Education, Business, & Law

Can election polls be trusted?

Wharton’s Abraham Wyner, whose research covers data science and predictive analytics, explains why polls can be so problematic.

From Knowledge@Wharton

The burning of California

Experts from the Wharton School’s Risk Management and Decision Processes Center discuss the California wildfires, why people underprepare for disasters, and what individuals and governments can do to prevent wildfires in the future.

Greg Johnson



In the News


Axios

Americans will likely have to navigate a maze of vaccine "passports"

Eric Feldman of the Law School spoke about the legality of businesses requiring proof of vaccination. “In general, private businesses can decide who they're willing to admit into their businesses and serve so long as they don't violate either the federal Civil Rights act or a state law,” he said.

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The New York Times

Set up branches of elite colleges to expand access?

Rebecca Stein of the Online Learning Initiative responded to an op-ed that suggested universities open multiple campuses in order to diversify the student body. “Teaching online allows universities to reach more students, and more diverse students. It is the path to meeting both the high bar of quality and the goal of inclusion,” she wrote. “Instead of building a campus in Houston, let’s be bold and build a virtual campus.”

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The New York Times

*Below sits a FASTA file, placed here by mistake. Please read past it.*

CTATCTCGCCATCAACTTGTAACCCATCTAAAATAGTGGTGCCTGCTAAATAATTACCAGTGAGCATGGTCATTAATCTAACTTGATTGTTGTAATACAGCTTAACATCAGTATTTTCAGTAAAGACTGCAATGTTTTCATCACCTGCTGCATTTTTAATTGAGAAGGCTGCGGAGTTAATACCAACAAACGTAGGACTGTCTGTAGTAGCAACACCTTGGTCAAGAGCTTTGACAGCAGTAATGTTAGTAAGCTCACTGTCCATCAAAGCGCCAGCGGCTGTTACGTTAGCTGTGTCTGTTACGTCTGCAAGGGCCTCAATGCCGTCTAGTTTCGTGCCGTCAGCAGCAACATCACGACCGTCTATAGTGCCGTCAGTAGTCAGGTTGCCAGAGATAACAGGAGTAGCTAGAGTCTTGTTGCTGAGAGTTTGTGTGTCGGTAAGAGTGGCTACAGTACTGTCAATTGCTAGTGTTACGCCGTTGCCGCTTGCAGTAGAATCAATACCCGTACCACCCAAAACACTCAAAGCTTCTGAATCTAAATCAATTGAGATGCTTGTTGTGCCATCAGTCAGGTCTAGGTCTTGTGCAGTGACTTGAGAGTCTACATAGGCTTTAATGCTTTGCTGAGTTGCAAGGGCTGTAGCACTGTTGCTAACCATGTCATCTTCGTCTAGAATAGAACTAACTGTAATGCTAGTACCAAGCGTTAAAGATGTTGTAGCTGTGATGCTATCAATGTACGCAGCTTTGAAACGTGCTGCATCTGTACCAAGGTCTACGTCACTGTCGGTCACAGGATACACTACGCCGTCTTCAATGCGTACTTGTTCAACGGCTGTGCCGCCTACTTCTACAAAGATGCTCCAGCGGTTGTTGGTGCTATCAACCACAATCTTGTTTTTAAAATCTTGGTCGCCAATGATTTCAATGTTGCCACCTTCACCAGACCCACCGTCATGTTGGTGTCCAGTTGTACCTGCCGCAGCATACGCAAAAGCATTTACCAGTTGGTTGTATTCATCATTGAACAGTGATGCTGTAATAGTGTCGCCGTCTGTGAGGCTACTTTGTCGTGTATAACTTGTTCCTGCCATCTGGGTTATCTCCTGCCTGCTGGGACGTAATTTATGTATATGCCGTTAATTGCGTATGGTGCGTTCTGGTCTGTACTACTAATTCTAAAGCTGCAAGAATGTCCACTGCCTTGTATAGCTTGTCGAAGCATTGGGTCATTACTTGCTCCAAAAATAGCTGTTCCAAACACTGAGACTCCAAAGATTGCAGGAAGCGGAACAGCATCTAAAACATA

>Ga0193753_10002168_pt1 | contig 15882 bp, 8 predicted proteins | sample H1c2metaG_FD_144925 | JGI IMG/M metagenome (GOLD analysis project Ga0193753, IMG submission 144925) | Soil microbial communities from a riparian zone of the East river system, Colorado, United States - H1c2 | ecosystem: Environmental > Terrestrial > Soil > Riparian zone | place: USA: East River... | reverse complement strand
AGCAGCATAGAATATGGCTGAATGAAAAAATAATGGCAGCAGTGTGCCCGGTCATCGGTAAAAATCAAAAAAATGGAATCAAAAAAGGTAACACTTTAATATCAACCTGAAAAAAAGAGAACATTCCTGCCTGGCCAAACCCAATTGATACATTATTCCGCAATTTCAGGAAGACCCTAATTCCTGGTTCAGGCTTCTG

Don’t fear cryptocurrencies. Manage them

Brian Feinstein and Kevin Werbach of the Wharton School wrote about calls to regulate cryptocurrencies and claims by crypto advocates that regulatory actions will depress trading activity. Feinstein and Werbach’s research “found no evidence that regulatory announcements affect crypto trading volume,” they wrote.

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The Wall Street Journal

COVID-19 vaccine issues present new challenge for J&J

Cait Lamberton of the Wharton School weighed in on how the FDA’s recommendation to pause distribution of Johnson & Johnson’s COVID-19 vaccine will affect the company’s reputation. “I don’t think this is going to be a huge dagger in J&J’s heart,” she said. “They’ve seen this stuff before. They’ve had plenty of product crises.”

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The New York Times

NRA chief takes the stand, with cracks in his armor

David Skeel of the Law School commented on the NRA’s bankruptcy proceedings, which were filed after Wayne LaPierre, the organization’s executive vice president, gained financial control via a new employment contract. “There’s a real question whether the employment contract was a legitimate authorization for bankruptcy,” said Skeel. “The language is quite vague. It could be construed as simply allowing Wayne LaPierre to make cost-saving organizational changes, not to file a bankruptcy petition.”

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